Date of Award




Document Type

Master's Thesis

Degree Name

Master of Science (MS)


Department of Biological Sciences

Content Description

1 online resource (ix, 65 pages) : PDF file, color illustrations, color maps

Dissertation/Thesis Chair

George Robinson

Committee Members

Amielle DeWan, John Davis


Detection, Habitat Fragmentation, Marsh Birds, Occupancy, Population decline, Wetland, Water birds, Wetland ecology

Subject Categories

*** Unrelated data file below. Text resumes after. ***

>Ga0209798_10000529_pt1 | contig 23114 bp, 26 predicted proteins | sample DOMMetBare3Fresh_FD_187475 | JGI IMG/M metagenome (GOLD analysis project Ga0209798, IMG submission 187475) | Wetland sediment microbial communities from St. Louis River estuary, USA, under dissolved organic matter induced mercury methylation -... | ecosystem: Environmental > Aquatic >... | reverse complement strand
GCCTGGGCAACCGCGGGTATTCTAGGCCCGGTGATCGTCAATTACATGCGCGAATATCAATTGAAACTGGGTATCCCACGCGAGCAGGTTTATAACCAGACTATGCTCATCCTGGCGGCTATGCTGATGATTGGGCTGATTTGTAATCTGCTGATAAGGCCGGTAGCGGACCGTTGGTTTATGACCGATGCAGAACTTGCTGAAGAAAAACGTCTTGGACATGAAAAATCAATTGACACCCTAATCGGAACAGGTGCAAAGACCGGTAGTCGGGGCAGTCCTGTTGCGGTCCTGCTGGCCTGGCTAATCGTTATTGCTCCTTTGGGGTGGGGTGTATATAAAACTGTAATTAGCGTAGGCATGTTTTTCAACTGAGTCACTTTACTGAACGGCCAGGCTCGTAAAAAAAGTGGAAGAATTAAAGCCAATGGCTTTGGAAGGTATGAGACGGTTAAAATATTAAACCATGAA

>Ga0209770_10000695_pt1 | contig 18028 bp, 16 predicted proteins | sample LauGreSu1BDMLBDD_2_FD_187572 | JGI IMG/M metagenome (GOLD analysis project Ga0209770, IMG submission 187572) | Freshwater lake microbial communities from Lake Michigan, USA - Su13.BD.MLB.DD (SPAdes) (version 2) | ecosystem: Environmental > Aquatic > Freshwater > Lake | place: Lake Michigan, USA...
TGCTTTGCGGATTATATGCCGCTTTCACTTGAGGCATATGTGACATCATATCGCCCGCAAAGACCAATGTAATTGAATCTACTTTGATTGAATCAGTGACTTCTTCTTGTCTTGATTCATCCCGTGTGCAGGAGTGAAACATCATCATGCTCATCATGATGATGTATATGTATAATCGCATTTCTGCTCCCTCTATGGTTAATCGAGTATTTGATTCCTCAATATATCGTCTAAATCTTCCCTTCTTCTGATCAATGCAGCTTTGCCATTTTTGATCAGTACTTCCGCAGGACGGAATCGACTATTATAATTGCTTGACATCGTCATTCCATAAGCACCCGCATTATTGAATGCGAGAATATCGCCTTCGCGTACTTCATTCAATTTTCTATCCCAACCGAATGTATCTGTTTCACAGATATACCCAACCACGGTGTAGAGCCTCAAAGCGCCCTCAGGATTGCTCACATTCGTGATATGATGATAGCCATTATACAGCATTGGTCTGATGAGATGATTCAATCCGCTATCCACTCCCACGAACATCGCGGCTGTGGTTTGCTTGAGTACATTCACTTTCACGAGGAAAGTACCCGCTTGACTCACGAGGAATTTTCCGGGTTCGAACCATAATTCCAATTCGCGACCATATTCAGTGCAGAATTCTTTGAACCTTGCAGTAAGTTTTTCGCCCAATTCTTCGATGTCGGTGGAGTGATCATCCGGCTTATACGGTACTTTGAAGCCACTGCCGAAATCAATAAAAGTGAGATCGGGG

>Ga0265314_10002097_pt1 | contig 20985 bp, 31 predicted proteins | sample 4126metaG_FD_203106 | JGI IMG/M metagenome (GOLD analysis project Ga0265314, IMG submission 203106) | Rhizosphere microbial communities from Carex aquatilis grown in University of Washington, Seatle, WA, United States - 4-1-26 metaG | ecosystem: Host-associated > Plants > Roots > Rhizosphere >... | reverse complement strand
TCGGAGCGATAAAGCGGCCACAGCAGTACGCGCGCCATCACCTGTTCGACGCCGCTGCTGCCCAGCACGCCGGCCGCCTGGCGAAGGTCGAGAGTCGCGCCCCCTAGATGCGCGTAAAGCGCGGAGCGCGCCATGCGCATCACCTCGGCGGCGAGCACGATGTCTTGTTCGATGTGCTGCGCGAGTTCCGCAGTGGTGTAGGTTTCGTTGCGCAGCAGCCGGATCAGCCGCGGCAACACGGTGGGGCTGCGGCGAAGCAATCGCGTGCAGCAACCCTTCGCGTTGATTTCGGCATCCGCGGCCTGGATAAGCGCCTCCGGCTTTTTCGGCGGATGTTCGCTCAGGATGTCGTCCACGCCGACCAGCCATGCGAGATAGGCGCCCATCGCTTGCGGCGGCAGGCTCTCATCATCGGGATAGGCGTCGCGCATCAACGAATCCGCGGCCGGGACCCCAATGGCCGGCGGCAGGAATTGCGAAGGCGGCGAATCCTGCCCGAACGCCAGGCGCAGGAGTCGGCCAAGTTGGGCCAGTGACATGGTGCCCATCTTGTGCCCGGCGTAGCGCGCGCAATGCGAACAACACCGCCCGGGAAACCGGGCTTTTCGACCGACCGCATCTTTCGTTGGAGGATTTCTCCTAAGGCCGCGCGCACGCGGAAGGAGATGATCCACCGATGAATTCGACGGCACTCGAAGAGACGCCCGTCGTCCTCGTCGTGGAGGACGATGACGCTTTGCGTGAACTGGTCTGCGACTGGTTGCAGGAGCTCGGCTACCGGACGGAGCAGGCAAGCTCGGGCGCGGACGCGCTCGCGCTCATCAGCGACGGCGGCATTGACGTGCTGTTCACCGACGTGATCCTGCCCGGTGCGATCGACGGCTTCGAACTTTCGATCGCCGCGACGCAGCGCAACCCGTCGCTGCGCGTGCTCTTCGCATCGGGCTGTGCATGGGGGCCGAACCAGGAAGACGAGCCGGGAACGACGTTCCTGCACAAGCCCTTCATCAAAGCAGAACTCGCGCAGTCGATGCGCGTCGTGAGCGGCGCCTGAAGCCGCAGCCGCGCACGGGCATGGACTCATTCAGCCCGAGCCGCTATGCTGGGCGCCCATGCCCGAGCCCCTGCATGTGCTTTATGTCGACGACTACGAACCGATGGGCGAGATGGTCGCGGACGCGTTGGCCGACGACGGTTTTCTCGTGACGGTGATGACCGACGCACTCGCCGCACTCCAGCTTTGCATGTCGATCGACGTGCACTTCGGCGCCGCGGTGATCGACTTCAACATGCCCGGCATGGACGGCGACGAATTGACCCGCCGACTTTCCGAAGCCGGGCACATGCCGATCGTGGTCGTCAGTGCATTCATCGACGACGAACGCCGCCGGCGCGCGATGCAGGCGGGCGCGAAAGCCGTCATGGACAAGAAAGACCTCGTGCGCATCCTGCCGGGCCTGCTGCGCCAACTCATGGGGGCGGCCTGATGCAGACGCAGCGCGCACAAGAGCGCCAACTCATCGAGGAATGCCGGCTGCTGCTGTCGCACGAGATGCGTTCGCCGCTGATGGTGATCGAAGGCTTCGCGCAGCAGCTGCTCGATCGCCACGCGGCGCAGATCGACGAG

Populations of many North American marsh birds have declined over the past few decades, a trend commensurate with declines in wetland habitat area. Substantial declines in populations of breeding marsh bird species in New York State are associated with declines in wetland habitat area due to urbanization. The objective of this study was to examine what habitat and landscape features increase the probability of occupancy for nine target marsh bird species in New York State. This research was conducted in the Hudson River Valley region of Eastern New York, a region which is characterized by varied topography and geology, a diverse number of wetland habitat types, and which supports a rich fauna and flora. This region has also undergone high levels of natural habitat loss, fragmentation, and degradation, due to encroachment by residential and commercial development. I evaluated marsh bird occupancy by conducting call-broadcast surveys at 173 randomly selected wetland points. Target species included six secretive birds, which rarely vocalize and are hard to detect: American Bittern (Botaurus lentiginosus), Least Bittern (Ixobrychus exilis), King Rail (Rallus elegans), Pied-Billed Grebe (Podilymbus podiceps), Sora (Porzana carolina), and Virginia Rail (Rallus limicola). Due to the secretive nature of these species, existing monitoring programs have not adequately determined distributions of these marsh birds. Newly standardized methods at the national level have addressed the secretive nature of these birds. Three other target species were also evaluated, including Alder Flycatcher (Empidonax alnorum), Marsh Wren (Cistothorus palustris), and Swamp Sparrow (Melospiza Georgiana). By implementing a standardized broadcast surveying method, marsh bird presence and absence can be more accurately determined. Surveys were conducted during the breeding season in New York, between the end of May and beginning of July of 2009. Two of the seven secretive marsh bird species were detected, as well as all three other target species, over the course of the study period. Habitat components that were evaluated included urban density, represented here as the percentage of four urban land use categories (open space, low density, medium density, and high density development) within a 3.14 km2 buffer zone of each wetland, proximity to roads, wetland area, and vegetation cover type. Occupancy modeling was used to determine relationships between probability of detection and both survey methods and habitat features. Survey-specific variables correlated with detection varied with species, but occupancy model results suggest that wetland area was strongly correlated with 3 species; Virginia Rail, Alder Flycatcher, and Swamp Sparrow. Vegetation cover type was positively associated with occupancy for Virginia Rails, while urban density was negatively associated. Proximity to roads was negatively correlated with occupancy of Alder Flycatcher, while increasing wetland size was the only variable positively associated with Swamp Sparrow occupancy. Urbanization has been implicated as a primary factor in the reduction of mean wetland size, increase in wetland isolation, and degradation through pollution and other disturbances. However, variables associated with urbanization were not significant predictors of occupancy for this study. My results do suggest that larger wetlands are more attractive for a variety breeding marsh bird species. Wetland obligates, such as Virginia Rails, also chose nesting habitat based the spatial arrangement of emergent vegetation and open water. Conserving marsh birds amid urbanization may require more attention to protection of large, complex marsh habitats. However, given that this study was only conducted over one breeding season, longer term studies may be needed to better understand the relationship between urban factors and marsh bird declines in the Hudson Valley.

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